After a month-long build-up to Halloween, the candy-filled holiday has come and passed. Fortunately, for those who found that their sweet tooth has yet to be satisfied, you are in luck.
It’s Nov. 4, which means National Candy Day is here. What could be sweeter to celebrate this beloved holiday than by going all-in and shopping for your favorite sweets?
Candies have a long history of attracting us with their bright colors and great flavors. They also come in a variety of fun sizes and shapes. In the late 13th century, Middle English first began using the word candy. Borrowed from the Old French cucre candi, it is derived in turn from Persian Qand and Qandi, cane sugar. Candymakers coated nuts, fruits and flowers with honey. This method preserved the flowers and nuts or created forms of candy. Today, we still create these confections, but we typically use them as a garnish.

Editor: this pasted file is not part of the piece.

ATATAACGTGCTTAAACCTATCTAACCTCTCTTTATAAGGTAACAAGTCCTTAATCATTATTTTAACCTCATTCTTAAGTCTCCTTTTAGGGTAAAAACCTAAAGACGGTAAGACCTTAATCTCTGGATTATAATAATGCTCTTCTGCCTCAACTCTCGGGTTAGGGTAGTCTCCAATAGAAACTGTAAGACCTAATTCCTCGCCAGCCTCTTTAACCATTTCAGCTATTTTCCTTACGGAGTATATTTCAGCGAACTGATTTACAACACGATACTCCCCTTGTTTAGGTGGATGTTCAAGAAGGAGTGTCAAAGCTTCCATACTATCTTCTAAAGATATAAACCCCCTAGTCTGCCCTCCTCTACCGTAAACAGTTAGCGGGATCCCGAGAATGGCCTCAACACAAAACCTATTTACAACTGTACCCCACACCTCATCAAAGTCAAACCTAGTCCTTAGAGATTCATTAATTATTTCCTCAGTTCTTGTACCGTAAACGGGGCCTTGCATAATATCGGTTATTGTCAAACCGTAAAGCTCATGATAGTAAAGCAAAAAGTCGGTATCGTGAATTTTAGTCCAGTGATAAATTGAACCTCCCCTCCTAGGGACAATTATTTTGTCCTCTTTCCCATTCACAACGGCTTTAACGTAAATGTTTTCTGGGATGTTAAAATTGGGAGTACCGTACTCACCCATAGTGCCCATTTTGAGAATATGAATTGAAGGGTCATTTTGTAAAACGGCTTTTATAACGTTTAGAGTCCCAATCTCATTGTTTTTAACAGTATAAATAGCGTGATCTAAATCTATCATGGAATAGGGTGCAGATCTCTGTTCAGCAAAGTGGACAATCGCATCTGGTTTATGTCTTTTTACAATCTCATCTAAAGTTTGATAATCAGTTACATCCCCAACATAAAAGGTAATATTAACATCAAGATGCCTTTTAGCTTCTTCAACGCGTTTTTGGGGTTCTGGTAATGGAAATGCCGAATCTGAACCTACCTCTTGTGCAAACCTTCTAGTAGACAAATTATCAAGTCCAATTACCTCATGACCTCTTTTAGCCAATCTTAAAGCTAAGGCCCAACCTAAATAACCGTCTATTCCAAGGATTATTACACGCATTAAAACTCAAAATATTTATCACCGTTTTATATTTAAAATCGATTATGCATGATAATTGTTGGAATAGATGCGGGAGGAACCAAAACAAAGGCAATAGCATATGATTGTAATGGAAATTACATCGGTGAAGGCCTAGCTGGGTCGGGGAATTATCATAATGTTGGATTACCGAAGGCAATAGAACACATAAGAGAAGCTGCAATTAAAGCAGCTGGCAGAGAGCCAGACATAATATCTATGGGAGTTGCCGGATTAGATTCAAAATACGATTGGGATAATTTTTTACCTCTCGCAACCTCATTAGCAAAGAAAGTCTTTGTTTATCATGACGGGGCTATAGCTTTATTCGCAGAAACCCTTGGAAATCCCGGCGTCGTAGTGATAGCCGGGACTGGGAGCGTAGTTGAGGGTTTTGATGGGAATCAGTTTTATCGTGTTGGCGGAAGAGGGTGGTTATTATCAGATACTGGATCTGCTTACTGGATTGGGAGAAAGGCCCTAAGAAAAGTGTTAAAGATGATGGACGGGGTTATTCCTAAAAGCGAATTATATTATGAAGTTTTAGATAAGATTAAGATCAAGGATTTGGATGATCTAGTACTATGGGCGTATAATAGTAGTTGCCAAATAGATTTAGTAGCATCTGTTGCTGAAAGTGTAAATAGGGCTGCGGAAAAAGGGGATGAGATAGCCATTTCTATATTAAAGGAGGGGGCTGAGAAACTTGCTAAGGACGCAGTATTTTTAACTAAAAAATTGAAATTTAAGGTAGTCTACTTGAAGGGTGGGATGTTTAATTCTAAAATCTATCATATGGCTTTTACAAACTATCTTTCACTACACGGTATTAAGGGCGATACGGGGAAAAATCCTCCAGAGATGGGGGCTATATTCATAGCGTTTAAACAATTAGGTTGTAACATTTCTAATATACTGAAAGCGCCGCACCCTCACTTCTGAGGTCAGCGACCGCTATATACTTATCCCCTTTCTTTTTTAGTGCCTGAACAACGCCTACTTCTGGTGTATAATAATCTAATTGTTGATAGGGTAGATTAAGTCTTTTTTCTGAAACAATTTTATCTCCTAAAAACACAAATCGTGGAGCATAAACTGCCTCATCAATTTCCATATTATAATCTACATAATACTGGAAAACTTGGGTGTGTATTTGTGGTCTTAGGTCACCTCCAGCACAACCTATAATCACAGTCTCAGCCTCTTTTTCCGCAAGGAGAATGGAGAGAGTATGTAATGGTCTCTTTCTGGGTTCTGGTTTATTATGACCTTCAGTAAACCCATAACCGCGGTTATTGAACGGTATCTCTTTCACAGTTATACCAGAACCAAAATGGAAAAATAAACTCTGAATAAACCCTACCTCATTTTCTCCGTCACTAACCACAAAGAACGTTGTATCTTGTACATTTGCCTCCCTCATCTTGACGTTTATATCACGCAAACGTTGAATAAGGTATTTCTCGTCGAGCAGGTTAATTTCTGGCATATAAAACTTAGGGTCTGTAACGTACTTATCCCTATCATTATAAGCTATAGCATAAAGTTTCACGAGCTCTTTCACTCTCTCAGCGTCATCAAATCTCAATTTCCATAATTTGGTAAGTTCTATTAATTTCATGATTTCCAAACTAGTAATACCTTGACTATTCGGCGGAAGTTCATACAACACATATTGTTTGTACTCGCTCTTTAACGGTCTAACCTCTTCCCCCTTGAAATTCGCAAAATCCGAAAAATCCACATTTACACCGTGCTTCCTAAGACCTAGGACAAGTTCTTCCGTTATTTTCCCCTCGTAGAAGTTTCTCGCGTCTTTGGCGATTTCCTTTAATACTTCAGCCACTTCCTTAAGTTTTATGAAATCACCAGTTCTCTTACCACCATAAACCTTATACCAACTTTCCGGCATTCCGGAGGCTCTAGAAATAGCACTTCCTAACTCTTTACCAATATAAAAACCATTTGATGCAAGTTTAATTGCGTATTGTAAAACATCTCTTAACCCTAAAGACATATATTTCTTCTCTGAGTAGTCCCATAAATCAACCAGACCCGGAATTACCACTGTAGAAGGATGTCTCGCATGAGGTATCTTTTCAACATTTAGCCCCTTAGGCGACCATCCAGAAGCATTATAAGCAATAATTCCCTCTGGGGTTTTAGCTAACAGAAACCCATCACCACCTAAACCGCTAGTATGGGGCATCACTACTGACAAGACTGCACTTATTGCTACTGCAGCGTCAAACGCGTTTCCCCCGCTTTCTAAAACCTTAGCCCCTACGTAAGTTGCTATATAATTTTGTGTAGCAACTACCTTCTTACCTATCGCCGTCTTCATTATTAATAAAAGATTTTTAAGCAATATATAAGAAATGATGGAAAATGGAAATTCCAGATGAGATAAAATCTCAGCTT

Originally a form of medicine, candy calmed the digestive system or cooled a sore throat. At that time, combined with spices and sugar, candy only appeared in the purses and the dishes of the wealthy.
By the 18th century, the first candy likely came to America from Britain and France. At the time, people made the simplest form of candy from crystallized sugar – rock candy. However, even the most basic form of sugar was considered a luxury and only attainable by the wealthy.See a typo? Report it here.